Generally Accepted Accounting Principles

Topics: Generally Accepted Accounting Principles, Balance sheet, Asset Pages: 4 (1268 words) Published: March 11, 2008
Part I.
A. Generally Accepted Accounting Principles.
GAAP is not a fixed set of rules. It is a guideline or more precisely a group of objectives and concepts that have evolved over 500 years from the basic concepts of Luca Pacioli set forth in the 1400s. It governs how financial statements are prepared and presented in the United States. The Financial Accounting Standards Boards (FASB), the American Institute of Certified Public Accountants and the Securities and Exchange Commission (SEC) provide guidance about acceptable accounting practices. Some of the reasons we use GAAP are that any business that expects anyone from outside their company to look at their financial data needs to use GAAP. Compliance with GAAP helps maintain creditability with creditors and stockholders because it reassures outsiders that a company's financial reports accurately portray their financial position. Additionally anyone who reads your financial statements will automatically assume they are prepared and comply with GAAP. Another reason to use GAAP is that banks and finance companies often require their clients to use GAAP or have audited financial statements. It would be cheaper in the long run to prepare statements using GAAP than pay someone to audit them all the time. Additionally investors who are accustomed to using financial information prepared according to GAAP might balk if your statements don't meet their expectations, which could lead to unhappy investors ultimately leading to a loss of profits. Finally the SEC requires companies to comply with GAAP.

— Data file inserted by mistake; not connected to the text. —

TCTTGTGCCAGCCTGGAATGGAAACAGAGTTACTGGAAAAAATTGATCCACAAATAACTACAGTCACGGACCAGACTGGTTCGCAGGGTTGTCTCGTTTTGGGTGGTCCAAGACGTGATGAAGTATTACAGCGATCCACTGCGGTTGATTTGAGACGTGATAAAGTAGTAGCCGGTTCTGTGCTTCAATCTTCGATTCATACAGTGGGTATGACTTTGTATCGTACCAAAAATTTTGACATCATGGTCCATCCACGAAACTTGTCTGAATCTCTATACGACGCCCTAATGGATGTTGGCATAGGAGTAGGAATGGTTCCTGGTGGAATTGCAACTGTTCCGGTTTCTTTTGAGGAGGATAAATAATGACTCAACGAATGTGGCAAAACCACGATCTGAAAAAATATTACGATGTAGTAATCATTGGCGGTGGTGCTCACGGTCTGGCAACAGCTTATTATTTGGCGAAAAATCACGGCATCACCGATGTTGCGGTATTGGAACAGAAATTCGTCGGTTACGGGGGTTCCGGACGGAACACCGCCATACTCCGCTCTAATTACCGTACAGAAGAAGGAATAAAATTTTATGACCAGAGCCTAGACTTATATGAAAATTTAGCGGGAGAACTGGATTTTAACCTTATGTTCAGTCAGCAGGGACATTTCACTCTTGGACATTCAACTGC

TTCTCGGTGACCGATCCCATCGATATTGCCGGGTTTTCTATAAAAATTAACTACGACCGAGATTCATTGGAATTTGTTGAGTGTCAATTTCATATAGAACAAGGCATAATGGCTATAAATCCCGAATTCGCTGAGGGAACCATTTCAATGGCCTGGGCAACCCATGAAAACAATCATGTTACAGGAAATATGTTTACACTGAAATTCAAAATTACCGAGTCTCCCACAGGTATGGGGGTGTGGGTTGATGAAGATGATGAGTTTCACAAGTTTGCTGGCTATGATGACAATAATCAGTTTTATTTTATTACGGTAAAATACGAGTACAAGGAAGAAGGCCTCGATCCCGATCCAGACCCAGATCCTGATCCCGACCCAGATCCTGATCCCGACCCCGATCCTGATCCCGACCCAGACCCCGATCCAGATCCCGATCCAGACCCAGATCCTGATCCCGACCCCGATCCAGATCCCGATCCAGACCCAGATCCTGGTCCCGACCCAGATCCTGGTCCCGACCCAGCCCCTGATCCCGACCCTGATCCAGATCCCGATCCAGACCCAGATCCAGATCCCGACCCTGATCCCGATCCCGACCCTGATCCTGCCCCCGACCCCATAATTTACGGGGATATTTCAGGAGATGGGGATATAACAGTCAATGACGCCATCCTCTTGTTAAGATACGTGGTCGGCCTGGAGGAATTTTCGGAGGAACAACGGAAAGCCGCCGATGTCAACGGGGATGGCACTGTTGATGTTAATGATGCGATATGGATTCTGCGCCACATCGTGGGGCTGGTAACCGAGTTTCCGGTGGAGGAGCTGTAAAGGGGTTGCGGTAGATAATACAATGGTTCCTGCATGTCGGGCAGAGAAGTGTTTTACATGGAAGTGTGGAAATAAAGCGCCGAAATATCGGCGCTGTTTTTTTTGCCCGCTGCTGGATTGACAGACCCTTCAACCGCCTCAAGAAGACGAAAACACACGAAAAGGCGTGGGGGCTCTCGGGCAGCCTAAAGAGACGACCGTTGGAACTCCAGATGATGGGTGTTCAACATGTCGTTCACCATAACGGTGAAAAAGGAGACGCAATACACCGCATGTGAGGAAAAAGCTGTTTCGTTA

The basic point of the Generally Accepted Accounting Principles is to put everything in one format so that every business is not doing things there own way and it makes it easier for the investment community to read the business's financial statements. B. Historical Cost.

Historical cost is the actual purchase price plus incidental costs incurred in getting the fixed asset in a condition and position...
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